I am making these things:

The White Papers

For more, visit TheWildLetters.com, a project for the explorer in all of us by me and Yarby

The Adventure

 

Rumi is one of my favorites. Always has been. This particular quote is hanging on the inside of my door so that as I leave every day, I am reminded to stay alive. This may sound cliché but I am certain that it tends to stand true in certain seasons of our lives. 

Embodying a bit of a gypsy soul, there are moments that I feel stuck, uninspired and stagnant. These thoughts scare me tremendously. I want to be on an adventure always and live my life as full as possible. 

The past couple of years, unintentionally, I have had to define what my adventure means. Growing up in Montana I was born into the never-ending adventure of skiing every weekend, camping in serene wilderness at a moments notice, jumping in cold mountain lakes and riding my bike picking lilacs… every day was an outdoor experience. Montana still has a significant portion of my heart and I attribute a large amount of who I am to those spaces, people and values that engulfed me. 

Despite these idyllic surroundings, there was something in me that needed to see what the world was made of. So I left … and floundered, for several years. I moved to several cities and continued to tell myself that this is what I wanted, yet in the back of my mind I was emotionally tied to Montana and the life I had there. However, history had proven, that when in Montana, I wanted to be somewhere else.

It became clear to me that I was looking for a place to complete me and become my home. I would move until I found it. I would “just know” when I found it. The ability to move anywhere, meet new people and appear to have “made a life,” was always something I took pride in. Never, was I fulfilled. I was always living in the past and comparing my life to the grand adventures my friends from Montana were having. The occasional Facebook picture of a summit or cross country ski path would make my heart sink and I could convince myself in a skinny minute, that I was living the wrong life. That was where I was meant to be.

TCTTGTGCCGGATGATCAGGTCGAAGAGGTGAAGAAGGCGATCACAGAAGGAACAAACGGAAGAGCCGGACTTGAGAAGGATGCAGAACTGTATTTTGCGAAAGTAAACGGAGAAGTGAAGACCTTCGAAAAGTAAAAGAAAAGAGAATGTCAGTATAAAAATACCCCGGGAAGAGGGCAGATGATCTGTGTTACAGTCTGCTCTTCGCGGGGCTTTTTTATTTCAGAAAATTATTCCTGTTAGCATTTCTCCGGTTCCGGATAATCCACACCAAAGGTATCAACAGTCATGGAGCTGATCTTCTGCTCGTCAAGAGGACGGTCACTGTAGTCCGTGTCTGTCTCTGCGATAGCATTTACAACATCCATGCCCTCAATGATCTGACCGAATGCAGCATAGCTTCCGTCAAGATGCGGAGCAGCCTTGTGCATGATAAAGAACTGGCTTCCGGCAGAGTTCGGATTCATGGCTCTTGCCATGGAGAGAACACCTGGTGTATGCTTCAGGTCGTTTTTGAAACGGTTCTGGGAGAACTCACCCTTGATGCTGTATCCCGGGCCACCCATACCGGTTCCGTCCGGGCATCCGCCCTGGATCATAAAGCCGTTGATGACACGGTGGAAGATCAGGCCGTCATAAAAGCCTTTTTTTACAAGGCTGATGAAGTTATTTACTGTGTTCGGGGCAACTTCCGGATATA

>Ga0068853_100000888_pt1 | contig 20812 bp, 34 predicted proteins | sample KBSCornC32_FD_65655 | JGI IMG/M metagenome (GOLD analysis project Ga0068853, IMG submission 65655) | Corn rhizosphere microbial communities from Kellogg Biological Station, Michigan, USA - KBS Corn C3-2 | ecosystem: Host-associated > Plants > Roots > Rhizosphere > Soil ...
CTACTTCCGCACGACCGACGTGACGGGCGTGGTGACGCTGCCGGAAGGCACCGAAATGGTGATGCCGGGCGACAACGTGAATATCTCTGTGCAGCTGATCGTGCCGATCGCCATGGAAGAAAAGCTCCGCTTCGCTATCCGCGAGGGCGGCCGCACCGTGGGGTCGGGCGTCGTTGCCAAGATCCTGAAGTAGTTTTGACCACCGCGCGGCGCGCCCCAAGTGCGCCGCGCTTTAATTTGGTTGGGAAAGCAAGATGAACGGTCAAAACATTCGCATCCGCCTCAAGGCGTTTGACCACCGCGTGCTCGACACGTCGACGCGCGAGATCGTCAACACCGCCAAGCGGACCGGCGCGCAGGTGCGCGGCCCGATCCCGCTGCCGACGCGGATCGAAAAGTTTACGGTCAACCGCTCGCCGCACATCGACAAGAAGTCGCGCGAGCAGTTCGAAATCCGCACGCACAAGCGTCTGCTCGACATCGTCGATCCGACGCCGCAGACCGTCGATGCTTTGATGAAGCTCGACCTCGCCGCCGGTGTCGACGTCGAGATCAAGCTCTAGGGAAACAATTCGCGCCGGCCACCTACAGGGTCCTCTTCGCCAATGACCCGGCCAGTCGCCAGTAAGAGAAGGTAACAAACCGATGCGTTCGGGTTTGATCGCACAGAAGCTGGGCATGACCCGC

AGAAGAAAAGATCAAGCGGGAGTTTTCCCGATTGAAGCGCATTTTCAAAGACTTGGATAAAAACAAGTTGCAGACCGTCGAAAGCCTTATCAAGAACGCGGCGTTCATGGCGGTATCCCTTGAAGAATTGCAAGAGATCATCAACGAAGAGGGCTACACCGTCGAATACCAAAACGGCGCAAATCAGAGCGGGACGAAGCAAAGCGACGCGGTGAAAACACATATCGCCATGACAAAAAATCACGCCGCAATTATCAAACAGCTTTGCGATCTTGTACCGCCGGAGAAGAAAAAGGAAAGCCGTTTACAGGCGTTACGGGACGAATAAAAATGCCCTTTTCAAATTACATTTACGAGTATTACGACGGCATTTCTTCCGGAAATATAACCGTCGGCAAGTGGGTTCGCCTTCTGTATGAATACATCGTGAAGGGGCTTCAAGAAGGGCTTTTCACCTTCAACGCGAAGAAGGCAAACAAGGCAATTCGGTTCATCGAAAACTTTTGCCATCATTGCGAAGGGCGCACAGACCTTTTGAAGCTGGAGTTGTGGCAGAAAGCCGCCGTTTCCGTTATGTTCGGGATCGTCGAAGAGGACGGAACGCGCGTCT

Sitting at my great job behind my desk, thinking to myself, this is a failure, this is not the life my younger self told myself I would be leading. WHOA! Hold please.

… That is when it hit me. I loved my life in Montana but I needed to let it go. While sitting in that space of nostalgia and comparison, I was blind to the incredible friends, career, passions, and potential of the very life I was in. In all actuality, this life looked like quite the tempting adventure. The life I was seeing my friends lead on social media was spectacular and maybe one day I will find myself back there but for now… this is my adventure and I choose to be present in it and live the hell out of it. 

Back to Rumi. To me, this is a reminder to not be blind to the things that I am seeking. Which for now, is to be creative, steep in the magnificence of the people I am surrounded with, to live this very life I’m living and give it everything I’ve got. Today, that is what excites my spirit and I hope to always respond to it.